How do we feed low-moisture corn silage?

Posted on October 1, 2018 in Dairy Performance
By Dr. Darin Bremmer, Vita Plus regional sales manager
Parts of our market area saw intense rainfall and flooding in recent weeks, causing a delay in harvest until the fields can dry out.  Other parts saw the exact opposite and have dealt with severe drought for the better part of the growing season.

Both crop situations can result in low moisture levels and these producers will have to work through the unique challenges of harvesting low-moisture corn silage.  When it comes to properly harvesting and feeding dry corn silage, it helps to adjust harvest basics – such as kernel processing, chopping height and packing – to achieve a good fermentation.

Kernel processing
Kernel processing has improved in recent years, allowing corn to mature longer and improve corn silage starch quality.  With dry corn silage, it is best to shorten the length of cut to ensure good kernel processing.  Vita Plus consultants have tools to help you monitor kernel processing throughout the harvest process.

Chopping height
Chopping at heights between 12 to 20 inches can help compensate for the decline in fiber digestibility associated with harvesting corn at a later stage of maturity.  This results in a 5-percent increase in fiber digestibility and starch because the lowest portion of the stalk contains the least-digestible fiber.

Pack, pack, pack!
Packing is emphasized every year, but it is especially important with low-moisture corn silage because drier corn silage is harder to pack and remove oxygen.

During ideal chopping conditions, pack tractors can become overwhelmed with too much silage at a time.  Slow down and make sure you have enough pack-tractor weight on every part of the pile to ensure good packing density.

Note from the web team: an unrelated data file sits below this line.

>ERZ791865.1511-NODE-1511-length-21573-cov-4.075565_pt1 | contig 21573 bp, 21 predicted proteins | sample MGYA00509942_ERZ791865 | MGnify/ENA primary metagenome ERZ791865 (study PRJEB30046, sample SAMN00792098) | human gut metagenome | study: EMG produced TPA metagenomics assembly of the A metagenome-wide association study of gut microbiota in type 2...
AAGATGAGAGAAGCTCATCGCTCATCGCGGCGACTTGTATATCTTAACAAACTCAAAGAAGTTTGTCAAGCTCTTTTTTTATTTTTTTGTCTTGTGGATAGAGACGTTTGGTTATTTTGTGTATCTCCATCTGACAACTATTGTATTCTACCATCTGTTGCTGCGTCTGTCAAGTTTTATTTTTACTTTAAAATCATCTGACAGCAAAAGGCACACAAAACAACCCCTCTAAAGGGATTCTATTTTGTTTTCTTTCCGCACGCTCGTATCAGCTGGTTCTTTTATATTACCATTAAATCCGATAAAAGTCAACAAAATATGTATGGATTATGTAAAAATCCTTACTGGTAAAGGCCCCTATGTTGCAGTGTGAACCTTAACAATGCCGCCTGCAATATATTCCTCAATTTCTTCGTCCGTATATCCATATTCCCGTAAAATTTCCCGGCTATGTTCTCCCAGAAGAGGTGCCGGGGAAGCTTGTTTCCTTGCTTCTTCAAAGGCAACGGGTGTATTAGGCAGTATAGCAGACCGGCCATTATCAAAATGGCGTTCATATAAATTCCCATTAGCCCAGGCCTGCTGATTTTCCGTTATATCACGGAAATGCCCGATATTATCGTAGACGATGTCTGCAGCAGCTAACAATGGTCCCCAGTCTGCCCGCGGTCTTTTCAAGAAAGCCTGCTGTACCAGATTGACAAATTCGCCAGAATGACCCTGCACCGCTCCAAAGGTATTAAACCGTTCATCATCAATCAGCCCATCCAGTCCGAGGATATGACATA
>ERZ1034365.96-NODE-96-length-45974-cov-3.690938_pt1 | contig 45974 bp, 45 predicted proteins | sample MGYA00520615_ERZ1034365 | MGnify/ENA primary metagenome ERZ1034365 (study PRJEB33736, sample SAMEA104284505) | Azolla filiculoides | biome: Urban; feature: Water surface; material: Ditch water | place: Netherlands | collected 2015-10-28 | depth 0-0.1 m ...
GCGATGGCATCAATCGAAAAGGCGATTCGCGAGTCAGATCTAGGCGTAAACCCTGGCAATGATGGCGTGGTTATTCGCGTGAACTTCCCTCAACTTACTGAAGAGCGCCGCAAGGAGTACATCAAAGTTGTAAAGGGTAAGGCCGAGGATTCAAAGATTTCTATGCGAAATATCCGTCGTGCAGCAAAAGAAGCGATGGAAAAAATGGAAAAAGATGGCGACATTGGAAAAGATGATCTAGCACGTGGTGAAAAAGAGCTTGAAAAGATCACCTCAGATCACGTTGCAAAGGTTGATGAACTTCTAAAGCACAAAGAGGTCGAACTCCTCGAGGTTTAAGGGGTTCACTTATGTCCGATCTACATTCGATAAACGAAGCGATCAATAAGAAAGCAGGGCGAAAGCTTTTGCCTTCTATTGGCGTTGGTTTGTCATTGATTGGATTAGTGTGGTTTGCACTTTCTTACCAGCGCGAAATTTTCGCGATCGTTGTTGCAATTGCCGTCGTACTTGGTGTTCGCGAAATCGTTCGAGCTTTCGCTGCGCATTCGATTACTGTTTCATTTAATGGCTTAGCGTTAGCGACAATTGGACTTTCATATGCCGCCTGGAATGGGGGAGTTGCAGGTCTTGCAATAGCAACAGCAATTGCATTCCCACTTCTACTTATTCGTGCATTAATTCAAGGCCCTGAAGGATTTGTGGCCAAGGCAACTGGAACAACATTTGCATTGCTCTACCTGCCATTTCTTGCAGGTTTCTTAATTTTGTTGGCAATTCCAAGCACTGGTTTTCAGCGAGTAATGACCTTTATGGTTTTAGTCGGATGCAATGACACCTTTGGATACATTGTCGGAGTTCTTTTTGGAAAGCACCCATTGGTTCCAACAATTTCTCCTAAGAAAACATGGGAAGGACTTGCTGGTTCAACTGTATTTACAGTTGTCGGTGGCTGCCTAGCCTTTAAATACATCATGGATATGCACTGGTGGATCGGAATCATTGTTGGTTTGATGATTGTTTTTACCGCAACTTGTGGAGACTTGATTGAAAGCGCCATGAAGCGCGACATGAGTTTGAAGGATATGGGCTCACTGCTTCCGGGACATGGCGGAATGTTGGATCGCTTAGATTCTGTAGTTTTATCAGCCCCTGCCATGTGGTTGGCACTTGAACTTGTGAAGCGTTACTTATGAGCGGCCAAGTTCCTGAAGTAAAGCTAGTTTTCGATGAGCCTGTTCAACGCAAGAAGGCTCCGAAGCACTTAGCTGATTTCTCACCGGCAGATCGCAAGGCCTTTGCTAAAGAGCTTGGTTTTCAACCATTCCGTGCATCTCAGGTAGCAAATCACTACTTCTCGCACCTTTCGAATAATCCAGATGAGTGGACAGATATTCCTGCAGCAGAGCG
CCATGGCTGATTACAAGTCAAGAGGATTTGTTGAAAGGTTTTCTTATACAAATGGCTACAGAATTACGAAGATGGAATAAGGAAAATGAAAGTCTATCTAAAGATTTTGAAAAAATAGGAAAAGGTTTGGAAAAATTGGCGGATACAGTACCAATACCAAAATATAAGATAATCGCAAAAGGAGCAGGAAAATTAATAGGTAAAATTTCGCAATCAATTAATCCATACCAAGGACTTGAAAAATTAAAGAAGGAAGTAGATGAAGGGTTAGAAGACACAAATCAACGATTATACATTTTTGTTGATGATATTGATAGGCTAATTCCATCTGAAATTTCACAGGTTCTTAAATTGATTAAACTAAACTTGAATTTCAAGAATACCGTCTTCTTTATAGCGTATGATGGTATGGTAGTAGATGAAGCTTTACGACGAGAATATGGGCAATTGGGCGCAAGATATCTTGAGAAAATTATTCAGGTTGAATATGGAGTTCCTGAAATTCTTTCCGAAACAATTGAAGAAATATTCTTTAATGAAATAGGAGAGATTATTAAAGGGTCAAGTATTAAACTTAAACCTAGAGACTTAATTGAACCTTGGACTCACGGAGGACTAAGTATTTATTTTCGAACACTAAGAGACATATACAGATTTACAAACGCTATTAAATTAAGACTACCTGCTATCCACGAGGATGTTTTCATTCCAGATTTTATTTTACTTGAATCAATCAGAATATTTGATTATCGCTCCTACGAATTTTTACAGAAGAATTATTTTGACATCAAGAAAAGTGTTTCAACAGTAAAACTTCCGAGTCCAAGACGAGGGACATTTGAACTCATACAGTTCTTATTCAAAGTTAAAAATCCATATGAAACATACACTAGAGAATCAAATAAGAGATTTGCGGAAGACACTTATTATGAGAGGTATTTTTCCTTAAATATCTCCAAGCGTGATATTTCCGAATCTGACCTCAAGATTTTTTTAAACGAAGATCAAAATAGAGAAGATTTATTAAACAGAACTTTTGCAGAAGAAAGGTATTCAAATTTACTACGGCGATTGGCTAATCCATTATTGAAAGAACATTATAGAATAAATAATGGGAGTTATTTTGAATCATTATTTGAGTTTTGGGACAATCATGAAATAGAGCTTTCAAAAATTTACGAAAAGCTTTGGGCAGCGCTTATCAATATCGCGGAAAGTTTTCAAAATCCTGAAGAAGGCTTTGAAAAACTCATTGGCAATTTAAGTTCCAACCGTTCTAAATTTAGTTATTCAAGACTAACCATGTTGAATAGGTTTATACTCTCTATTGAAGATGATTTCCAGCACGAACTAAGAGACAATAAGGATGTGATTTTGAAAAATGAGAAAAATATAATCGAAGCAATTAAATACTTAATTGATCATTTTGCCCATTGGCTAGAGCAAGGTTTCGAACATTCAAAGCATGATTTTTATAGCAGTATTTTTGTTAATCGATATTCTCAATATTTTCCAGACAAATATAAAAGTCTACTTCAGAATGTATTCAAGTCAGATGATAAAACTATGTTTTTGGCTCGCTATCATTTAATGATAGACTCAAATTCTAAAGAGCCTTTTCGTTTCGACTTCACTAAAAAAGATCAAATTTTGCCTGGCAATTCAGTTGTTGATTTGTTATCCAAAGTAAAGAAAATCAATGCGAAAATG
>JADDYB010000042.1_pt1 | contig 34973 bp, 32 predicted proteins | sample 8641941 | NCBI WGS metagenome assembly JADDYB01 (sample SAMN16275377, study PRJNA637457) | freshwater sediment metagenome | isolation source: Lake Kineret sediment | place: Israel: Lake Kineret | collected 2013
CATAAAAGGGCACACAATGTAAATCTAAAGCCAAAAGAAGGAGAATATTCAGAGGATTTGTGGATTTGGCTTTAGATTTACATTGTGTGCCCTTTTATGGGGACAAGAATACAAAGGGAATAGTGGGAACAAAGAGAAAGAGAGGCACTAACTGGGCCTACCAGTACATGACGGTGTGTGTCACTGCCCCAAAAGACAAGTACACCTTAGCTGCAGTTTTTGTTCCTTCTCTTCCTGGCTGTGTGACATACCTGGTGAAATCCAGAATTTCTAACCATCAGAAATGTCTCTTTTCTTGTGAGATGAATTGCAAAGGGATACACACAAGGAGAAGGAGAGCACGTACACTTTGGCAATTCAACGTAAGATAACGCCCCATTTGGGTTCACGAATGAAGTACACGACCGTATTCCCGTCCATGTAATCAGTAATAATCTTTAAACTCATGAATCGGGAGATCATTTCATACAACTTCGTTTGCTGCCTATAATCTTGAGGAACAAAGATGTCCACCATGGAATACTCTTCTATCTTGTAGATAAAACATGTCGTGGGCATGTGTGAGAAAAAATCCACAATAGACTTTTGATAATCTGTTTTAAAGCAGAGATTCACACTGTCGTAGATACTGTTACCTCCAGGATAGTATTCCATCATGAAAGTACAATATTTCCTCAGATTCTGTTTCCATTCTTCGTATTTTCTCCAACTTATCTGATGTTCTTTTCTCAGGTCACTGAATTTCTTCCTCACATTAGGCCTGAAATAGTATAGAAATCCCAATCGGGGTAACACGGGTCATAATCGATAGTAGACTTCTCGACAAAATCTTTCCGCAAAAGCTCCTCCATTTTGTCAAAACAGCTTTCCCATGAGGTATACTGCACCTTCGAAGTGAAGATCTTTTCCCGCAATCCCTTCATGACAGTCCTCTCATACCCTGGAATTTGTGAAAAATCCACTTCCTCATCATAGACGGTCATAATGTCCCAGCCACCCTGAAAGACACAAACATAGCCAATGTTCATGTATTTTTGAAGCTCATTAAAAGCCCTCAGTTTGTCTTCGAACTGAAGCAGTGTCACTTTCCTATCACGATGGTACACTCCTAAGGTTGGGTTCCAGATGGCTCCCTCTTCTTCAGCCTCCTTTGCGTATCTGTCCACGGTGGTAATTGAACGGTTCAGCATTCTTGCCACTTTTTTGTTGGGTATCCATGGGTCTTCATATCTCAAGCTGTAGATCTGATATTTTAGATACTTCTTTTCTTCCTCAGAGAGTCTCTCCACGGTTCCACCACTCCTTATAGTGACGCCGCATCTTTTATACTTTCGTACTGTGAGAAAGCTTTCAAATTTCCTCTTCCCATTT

If moisture levels are severely low, a more finely processed corn silage could improve packing density because it doesn’t have as much ability to expand after compression, which reduces oxygen levels.  However, the ration will have to be balanced for adequate effective fiber during feedout.

Keep fermentation in mind
Oxygen needs to be removed for fermentation to occur and activate the lactic acid-producing bacteria to reduce pH and preserve the silage.  However, this can’t be accomplished without moisture.

Although it is more critical with dry corn silage, we recommend adding a reputable lactic acid-producing inoculant, such as Vita Plus Crop-N-Rich® forage inoculant, each year to reduce the risk of spoilage as much as possible and give the best opportunity for stable silage.

How will it feed?
The answer depends on how well you accomplished the previous points.  During feedout, watch manure starch levels.  High manure starch levels could indicate poor kernel processing and lead to digestive upsets.  Also, monitor mold, yeast, and mycotoxin counts because the longer the crop stood in the field, the more opportunity yeasts and molds had to grow, which can also negatively impact cow health.

Dry corn silage could also have stability issues due to yeasts and molds if too little is removed from the face.  It will help if you don’t remove excess plastic at the face and keep a sand bag or a row of tires on the edge to prevent oxygen from getting under the plastic.

Lastly, stay safe.  With the difficulty to pack dry corn silage, chances are greater for a collapse.

Contact your Vita Plus consultant if you have questions about this year’s crop.

This article was originally written for the January 10, 2017 issue of Hoard’s Dairyman.  A full version of the article can be found in the magazine.

About the author:  Dr. Darin Bremmer grew up on a farm in Shannon, Illinois. Af­ter high school, he attended the University of Wisconsin-Platteville and received a bachelor’s degree in animal science in 1993. From 1993 to 1995, he attended the University of Illinois and received a master’s in animal science with an em­phasis in ruminant nutrition. Bremmer then completed a Ph.D. in nutritional sciences with an emphasis in animal nutrition and a minor in dairy science from UW-Madison in De­cember 1999. In Dr. Grummer’s labora­tory at UW-Madison, Bremmer’s research focused on transition cows, studying ketosis and fatty liver. After completing his Ph.D., Bremmer worked for a major feed company as a dairy nutritionist and technical services manager in Wisconsin. In March 2003, he joined Vita Plus as part of the dairy nutrition and technical services team based in central Wisconsin and also works as a regional sales manager there.


Category: Dairy Performance
Feed quality and nutrition
Forage harvesting
Forage inoculants
Forage storage and management